Last time we talked about the inception of pulp fiction writing and what it was. But if you’re new to the medium, then you must be asking yourself, how do I know if I’m watching something that’s considered pulp? Is it just anything made before the 1950s or are there newer movies, television, and literature that can be called pulp?
For anyone who is curious, and wants to get into this genre of storytelling, this article is for you. While it is easy to simply look at a certain time period, wag their finger, and yell “That’s pulp!”. Identifying pulp fiction isn’t as cut and dry as that. Yes, these stories were popularly written from the turn of the century until the 1950s and most homages take place in that same time period, but that’s not all it takes to make something pulp. There are a set of rules that pulp writers and historians of the medium have unofficially decided on as identifiers.
1. Larger than Life Main Character
The main character is usually larger than life. Which means there is something eccentric about them. Something that sets them apart from everybody else. Something that causes people to notice them and talk about them. There’s a reason that he’s not just referred to as Tarzan, he’s The Legend of Tarzan. People travel to the jungle and speak of stories they’ve been told about a man that lives with the apes and swings through the trees on a vine. This is a rule that easily lent itself to the superhero genre later down the line. Without the precedence of these Pulp Heroes, there wouldn’t be two mobsters speaking in a dark alley about “The Batman? I’m not scared of him. He’s just a myth.”
2. Fast Pace
In a pulp fiction story, things need to happen. A lot of things. And fast. Pulp stories have always been known for there quick pace. For good reason too. You needed to keep people’s eyes glued to the page. They paid a whole ten cents for this book, you can’t let them put it down. They need to feel the need to turn to the next page, to the next chapter, turn to the next book. This is your paycheck! You need to keep them intrigued and coming back for more!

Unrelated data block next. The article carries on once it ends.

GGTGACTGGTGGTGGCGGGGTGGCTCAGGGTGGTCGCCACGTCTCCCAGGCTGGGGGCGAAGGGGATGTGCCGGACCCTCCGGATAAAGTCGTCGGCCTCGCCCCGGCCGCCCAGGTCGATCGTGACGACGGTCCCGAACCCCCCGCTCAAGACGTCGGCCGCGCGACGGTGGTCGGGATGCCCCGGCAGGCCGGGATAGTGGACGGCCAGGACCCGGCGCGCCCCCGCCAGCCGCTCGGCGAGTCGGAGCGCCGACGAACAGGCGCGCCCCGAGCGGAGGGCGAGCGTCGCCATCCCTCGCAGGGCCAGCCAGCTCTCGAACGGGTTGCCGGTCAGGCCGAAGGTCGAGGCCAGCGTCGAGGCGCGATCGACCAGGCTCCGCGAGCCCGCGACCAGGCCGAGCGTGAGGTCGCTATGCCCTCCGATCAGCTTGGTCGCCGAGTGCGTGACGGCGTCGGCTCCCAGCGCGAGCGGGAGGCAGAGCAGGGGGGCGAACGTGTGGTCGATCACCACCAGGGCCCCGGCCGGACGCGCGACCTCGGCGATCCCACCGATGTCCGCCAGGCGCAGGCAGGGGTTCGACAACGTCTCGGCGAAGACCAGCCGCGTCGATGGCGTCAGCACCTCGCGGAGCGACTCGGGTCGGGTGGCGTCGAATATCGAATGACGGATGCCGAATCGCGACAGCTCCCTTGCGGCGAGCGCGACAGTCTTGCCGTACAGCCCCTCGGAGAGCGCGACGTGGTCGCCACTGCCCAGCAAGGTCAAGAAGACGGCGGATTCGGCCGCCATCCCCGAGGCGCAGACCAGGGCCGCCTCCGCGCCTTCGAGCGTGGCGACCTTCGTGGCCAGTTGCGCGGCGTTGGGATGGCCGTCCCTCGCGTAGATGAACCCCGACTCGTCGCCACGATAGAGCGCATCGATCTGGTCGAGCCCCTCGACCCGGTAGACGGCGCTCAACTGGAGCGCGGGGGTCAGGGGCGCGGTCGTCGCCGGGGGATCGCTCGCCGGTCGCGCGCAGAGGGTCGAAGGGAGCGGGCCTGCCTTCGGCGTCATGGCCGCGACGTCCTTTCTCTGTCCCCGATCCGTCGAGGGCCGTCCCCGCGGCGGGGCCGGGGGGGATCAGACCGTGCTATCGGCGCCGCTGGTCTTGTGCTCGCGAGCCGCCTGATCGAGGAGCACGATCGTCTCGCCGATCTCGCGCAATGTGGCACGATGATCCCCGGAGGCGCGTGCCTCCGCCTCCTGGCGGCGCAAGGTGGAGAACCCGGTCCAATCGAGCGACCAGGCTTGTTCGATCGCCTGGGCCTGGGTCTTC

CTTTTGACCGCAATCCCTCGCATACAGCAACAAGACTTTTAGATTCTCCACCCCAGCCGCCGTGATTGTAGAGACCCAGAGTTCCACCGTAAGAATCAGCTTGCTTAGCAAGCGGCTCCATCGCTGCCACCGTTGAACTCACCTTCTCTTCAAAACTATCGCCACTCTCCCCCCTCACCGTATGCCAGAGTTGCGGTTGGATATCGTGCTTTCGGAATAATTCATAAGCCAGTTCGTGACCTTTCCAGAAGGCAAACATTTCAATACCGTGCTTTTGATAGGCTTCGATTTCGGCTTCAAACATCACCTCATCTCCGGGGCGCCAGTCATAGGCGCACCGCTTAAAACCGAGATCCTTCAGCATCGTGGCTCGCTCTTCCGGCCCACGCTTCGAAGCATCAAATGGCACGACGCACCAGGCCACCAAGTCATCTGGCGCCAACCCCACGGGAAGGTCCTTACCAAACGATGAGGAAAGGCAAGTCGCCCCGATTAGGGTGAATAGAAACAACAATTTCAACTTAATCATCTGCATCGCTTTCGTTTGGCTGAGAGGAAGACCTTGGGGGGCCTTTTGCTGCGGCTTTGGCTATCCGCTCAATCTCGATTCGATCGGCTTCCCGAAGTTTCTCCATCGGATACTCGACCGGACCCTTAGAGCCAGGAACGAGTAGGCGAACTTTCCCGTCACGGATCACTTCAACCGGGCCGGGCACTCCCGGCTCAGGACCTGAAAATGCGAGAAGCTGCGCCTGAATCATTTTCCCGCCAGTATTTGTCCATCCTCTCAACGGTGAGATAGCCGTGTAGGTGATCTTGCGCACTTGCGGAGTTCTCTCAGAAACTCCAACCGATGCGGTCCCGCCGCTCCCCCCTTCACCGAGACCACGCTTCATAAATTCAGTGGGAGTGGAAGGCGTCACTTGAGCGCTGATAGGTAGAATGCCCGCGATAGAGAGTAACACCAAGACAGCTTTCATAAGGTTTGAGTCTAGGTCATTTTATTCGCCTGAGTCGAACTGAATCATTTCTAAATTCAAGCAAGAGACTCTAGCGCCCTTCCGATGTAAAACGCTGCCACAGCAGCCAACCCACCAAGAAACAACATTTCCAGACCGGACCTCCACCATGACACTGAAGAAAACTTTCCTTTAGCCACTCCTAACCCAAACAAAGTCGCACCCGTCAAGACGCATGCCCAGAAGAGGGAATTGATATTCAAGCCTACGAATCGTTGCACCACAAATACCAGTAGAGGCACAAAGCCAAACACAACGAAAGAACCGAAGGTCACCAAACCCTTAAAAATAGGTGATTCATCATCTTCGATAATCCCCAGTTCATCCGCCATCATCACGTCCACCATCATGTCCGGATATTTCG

3. Out of the Frying Pan and into the Fire
Part of the reason there is such a quick pace in stories like these is due to the fact that pulp writers adopted an out of the frying pan and into the fire mentality when it came to writing. Not only did things need to happen and happen fast, but the situation had to increasingly get worse for the main character. A story element that is partially to thank for causing readers to continue reading for as long as they did. This is also an element that lent itself to film serials very well. You had 12-15 chapters to fill with content. Which led to many ways that Flash Gordon could get into to trouble.
The plot device known as a Cliffhanger may have been conceived in the early 1800s, but it was definitely popularized by pulp writers in the following century. There was no plot device that lent itself more easily to pulp fiction than cliffhangers did. Pulp writers who wrote serialized stories for magazines heavily relied on them. As did film serials years later. You might even go as far as to say that film serials wouldn’t exist without the use of the cliffhanger. It’s easy to see why. You had to get kids to leave their homes every Saturday morning and rush down to the theater to see how Commando Cody would possibly get out of that cave before he would have to face certain doom.